11.00am: From Balibar we followed a dirt road which linked up to the main road connecting Dili with Aileu and points further south. We stopped for a rest under the Albizia trees, shading a coffee crop, and contemplated our next move. From here we had the option of hitching a ride back to Dili, or continuing on, following a ridge to the west. We all decided to push on, and we were joined by a few schoolkids and villagers on their way home. To the north the views over Dili were amazing, while to the south the mountains rolled ever onwards and upwards.

12.30pm: We stopped to eat in a hill-top village, in the shadow of an uma-lulik (sacred house), supplementing our packed lunches with snacks bought from a village kiosk. Revitalised from lunch, Jamie and I enthusiastically led the group several kilometres in the wrong direction, our first and only navigational blunder of the day. Instead of continuing west on the same track, we should have been heading north, but we quickly backtracked and found the right path thanks to some help from the villagers. The new path was narrow, rocky and overgrown, and we had to break into single file to negotiate the descent.

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2.00pm: After some serious bush-bashing we emerged into a sloping field, where a farmer was harvesting gigantic cucumbers the size of my head. He invited us to stop for a rest, and offered us some cucumber, which was ridiculously refreshing in the afternoon heat. From there we had a quick climb to a terraced green hilltop with a large wooden cross on top. I think this was Foho Fatossuka, 863m above sea level, but our total ascent for the whole day had been a lot more. Fortunately it was all downhill from there.We found a very steep and overgrown path leading down to the seminary at Dare. On the way down we met some guys harvesting palm sap to make tua (palm wine). They explained that the path is used each Easter by hundreds of people making a pilgrimage from the seminary to the hilltop cross. The following weekend the track was going to be cleared and cleaned up in preparation for Easter. As I looked back up the hill I was secretly grateful that I was climbing down, not up, the steep slope. I was also thankful it wasn’t raining that afternoon, as rain would have quickly transformed the path into something akin to a waterslide.3.30pm: We emerged from thick vegetation, blinking into the sunlight, to find ourselves in Dare. Scooting around the seminary, we waved at the kids shooting hoops on the basketball court and passed by a fabulously kitsch grotto before plunging further down the hillside. Down, down, down we went for an eternity, or perhaps just an hour. The track finally levelled out at a dry, rocky riverbed buzzing with activity as young children trotted towards Dili balancing large bundles of firewood on their heads. We followed a track beside the riverbed for a couple of kilometres before reaching the outskirts of Dili, and walked for another kilometre or so through Bairro Pite until we found taxis.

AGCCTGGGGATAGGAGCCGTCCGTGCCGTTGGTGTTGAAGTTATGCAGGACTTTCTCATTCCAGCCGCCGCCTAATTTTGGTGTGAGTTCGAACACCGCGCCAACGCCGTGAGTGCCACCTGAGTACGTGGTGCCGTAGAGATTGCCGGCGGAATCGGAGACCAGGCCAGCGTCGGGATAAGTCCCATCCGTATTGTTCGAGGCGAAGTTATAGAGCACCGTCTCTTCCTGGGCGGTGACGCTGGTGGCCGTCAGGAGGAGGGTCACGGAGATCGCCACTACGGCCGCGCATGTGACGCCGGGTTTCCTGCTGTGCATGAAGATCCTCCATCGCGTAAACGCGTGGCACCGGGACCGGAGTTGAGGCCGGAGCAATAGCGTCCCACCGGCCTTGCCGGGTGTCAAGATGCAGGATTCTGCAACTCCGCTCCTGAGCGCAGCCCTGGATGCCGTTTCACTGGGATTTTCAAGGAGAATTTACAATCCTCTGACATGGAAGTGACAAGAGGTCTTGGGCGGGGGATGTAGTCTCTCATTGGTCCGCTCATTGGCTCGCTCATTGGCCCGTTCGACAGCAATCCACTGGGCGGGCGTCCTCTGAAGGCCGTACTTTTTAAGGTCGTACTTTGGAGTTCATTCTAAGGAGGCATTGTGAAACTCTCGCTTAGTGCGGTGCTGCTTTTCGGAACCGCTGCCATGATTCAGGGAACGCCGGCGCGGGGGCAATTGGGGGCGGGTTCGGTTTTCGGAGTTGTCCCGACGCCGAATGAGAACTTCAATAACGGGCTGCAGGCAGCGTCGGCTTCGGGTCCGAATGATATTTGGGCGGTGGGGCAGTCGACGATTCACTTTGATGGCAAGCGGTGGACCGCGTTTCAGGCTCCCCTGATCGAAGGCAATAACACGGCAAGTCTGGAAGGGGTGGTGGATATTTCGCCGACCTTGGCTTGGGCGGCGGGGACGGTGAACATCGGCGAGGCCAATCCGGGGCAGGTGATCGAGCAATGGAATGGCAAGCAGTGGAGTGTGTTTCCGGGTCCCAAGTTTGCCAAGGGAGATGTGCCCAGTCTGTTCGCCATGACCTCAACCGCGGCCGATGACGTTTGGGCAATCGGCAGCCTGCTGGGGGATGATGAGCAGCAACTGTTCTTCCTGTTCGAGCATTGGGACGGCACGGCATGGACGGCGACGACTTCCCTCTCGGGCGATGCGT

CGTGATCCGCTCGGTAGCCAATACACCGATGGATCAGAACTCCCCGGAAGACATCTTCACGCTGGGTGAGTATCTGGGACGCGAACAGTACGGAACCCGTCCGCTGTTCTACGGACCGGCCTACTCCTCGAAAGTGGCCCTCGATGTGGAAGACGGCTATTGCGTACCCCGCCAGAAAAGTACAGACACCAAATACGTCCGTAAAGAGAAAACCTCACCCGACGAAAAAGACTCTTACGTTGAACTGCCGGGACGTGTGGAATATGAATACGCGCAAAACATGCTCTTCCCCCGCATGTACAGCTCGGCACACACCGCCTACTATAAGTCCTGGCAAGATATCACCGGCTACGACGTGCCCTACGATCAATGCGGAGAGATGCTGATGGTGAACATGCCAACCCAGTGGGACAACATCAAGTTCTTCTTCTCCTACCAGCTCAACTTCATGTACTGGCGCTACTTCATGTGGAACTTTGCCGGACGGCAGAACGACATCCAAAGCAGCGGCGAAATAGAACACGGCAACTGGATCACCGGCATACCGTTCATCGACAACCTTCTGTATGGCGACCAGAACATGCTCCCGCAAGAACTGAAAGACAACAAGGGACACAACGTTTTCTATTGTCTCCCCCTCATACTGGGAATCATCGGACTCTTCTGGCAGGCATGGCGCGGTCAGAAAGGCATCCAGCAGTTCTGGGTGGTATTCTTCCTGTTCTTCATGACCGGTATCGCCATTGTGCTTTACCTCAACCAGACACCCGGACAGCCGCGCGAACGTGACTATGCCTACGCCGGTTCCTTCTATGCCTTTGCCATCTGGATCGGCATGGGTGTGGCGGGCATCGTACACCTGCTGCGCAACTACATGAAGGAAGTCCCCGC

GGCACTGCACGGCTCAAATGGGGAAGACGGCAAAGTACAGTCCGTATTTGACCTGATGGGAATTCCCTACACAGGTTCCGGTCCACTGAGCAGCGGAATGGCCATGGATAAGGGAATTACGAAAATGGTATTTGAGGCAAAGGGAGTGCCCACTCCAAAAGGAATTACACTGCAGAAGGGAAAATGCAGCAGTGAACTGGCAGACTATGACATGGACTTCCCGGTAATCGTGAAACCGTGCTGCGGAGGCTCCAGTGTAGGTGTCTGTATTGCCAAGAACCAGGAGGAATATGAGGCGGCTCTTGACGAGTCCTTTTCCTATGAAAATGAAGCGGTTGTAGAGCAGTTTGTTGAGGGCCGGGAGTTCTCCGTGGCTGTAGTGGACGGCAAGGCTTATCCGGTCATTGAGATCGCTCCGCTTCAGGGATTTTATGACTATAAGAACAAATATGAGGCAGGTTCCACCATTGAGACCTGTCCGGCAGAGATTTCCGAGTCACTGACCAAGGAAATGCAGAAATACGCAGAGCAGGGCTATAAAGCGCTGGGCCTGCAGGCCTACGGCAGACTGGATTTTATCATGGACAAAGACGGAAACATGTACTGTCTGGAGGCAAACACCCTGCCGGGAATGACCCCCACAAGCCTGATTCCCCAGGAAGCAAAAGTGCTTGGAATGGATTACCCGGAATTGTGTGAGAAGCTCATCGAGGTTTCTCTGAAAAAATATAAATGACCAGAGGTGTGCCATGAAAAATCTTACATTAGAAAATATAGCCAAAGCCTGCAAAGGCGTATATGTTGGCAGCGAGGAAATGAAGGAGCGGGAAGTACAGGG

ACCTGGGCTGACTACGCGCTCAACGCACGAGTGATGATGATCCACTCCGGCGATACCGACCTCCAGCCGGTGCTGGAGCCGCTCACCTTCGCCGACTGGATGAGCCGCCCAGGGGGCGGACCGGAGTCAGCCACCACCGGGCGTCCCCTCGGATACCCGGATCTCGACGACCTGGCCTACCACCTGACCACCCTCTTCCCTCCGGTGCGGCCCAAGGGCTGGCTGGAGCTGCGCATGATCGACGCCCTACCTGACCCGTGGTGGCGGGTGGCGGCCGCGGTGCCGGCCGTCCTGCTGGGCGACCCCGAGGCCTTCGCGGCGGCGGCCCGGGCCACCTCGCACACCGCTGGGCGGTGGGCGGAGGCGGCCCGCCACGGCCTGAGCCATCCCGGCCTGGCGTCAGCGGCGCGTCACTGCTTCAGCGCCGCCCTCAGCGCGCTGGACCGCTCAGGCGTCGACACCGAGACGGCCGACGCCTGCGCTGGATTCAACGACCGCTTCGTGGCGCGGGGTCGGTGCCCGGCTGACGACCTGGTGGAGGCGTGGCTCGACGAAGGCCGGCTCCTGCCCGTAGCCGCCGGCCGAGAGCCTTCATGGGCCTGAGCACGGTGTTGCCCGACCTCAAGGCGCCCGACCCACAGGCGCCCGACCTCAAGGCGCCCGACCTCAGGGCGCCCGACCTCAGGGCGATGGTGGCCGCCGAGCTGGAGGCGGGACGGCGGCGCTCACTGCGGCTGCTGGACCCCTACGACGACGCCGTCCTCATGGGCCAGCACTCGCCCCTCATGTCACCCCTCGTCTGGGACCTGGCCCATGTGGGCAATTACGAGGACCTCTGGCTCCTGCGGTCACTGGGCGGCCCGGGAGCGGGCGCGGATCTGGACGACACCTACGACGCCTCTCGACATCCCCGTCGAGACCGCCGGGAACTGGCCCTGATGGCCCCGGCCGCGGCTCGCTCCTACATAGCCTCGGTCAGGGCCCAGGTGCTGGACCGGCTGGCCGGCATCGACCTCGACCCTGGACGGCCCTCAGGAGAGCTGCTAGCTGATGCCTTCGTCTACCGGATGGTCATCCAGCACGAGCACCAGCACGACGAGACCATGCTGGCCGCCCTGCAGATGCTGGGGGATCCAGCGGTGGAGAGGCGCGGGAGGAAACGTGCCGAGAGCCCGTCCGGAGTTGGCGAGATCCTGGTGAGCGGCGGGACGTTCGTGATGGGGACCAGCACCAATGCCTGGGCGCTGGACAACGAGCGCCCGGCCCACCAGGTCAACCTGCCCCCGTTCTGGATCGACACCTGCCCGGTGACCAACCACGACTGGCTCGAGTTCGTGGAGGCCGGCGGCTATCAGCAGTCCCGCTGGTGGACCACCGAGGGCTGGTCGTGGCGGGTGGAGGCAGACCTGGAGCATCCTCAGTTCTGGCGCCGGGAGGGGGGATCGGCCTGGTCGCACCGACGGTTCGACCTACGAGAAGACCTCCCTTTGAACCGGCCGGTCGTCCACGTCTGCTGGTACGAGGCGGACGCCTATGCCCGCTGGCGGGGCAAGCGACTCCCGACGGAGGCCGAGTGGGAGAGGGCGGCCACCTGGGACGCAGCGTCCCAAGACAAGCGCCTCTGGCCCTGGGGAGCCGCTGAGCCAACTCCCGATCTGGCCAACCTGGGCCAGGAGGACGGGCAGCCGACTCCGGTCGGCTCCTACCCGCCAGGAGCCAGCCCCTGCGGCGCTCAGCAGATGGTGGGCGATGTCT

5.00pm: I arrived home a good ten hours after I’d left, in desperate need of a shower and filled with the tantalising promise of very little movement of any kind for the rest of the day. It had been a pretty serious walk (lao lahalimar?) but for the most part I remember it as a whole lot of fun.

On my third Saturday in Timor-Leste I slept in until midday, and spent the rest of the day at the beach.